4

CANOLA OIL from the Orthodox Union. Canola oil, which is a form of rapeseed oil, should be considered kitniyot. The Star-K (Baltimore Va'ad Hakashrus also lists Canola Oil in its list of Kitniyos CRC goes into the details as to why rapeseed oil (Canola oil) is considered kitniyos (based on Maharsham I:183 that it was used in Europe). Note that the CRC ...


4

There were briefly those who'd heard of this thing called coffee -- it's a "bean", you grind it -- who wondered if it were kitniyot. This was quickly rejected, I don't recall who it was who'd said "if you ever saw a coffee plant, you'd understand why it's not kitniyos." Very simply -- all kitniyos, like the 5 grains, are annuals. Coffee and chocolate are ...


4

"Google is your friend" The History, Rationale and Practice of Avoiding Kitniyos on Passover has an explicit statement The Alter Rebbe, Rabbi Schneur Zalman of Liadi, specifically forbids oils derived from kitniyos. Thus this would imply that if even the derived oils are forbidden (which some may allow), then kal vachomer, the kitniyos themselves ...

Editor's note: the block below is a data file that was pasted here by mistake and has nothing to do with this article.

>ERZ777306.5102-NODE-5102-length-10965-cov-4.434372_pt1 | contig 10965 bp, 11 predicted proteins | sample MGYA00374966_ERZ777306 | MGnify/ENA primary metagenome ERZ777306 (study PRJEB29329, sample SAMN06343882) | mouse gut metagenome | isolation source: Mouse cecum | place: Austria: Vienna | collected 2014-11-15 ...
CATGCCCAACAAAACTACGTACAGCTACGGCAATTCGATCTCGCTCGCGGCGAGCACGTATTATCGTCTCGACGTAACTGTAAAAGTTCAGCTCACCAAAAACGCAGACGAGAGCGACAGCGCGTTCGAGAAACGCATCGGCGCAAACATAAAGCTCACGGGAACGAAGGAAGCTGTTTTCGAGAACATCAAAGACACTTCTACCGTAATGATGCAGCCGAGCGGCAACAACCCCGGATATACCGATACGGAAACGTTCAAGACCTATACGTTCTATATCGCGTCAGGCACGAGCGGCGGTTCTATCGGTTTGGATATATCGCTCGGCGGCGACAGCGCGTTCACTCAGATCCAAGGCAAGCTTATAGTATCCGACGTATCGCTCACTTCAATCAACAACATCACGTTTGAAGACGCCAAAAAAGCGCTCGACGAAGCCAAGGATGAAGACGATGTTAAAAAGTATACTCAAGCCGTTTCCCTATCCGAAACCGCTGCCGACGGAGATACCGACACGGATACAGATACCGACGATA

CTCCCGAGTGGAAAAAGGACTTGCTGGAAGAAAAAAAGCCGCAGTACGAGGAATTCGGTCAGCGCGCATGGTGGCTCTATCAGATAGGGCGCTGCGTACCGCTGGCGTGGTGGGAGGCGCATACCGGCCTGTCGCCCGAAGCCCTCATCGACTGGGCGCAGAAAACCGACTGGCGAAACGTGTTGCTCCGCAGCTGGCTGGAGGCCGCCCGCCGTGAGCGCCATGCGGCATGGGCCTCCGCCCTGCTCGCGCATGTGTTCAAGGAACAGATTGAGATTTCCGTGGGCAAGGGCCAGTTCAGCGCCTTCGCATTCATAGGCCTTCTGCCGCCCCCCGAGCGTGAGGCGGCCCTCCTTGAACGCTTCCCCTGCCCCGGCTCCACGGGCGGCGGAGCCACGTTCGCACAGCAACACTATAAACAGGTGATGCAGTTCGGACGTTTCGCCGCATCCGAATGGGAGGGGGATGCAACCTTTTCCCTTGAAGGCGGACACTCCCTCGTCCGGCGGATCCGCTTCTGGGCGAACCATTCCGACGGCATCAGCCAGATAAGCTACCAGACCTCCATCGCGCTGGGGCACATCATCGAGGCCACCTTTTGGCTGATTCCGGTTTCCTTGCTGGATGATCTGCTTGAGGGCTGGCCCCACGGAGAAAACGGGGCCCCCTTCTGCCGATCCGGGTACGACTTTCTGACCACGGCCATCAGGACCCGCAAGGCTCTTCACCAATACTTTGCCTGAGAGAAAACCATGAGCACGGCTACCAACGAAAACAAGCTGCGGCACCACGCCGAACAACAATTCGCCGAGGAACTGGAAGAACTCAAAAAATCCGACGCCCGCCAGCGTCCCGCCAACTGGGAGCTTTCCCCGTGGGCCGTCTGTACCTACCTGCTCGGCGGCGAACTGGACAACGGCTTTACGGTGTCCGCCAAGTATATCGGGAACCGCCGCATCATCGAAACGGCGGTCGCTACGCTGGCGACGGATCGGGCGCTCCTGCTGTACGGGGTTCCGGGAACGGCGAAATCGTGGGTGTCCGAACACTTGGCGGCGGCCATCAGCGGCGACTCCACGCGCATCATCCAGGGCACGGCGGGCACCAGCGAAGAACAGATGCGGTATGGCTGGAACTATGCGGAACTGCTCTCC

4

There is no definitive answer. See some links permitting and some links forbidding and some links equivocating. It's hard to say either side should be viewed as violating halacha. Speak to your rabbi for a ruling and be sure that the product is certified for Pesach regarding the other ingredients.


3

According to Rabbi Yehuda Shurpin (chabad.org): The Shulchan Aruch HaRav (Orech Chaim 453:3-4) applies the prohibition of kitniyot to any legume-like foods which look similar to dishes made from grain when cooked. Also, certain foods, such as mustard seeds, are prohibited because they grow in pods similar to legumes; and cumin is prohibited because its seeds ...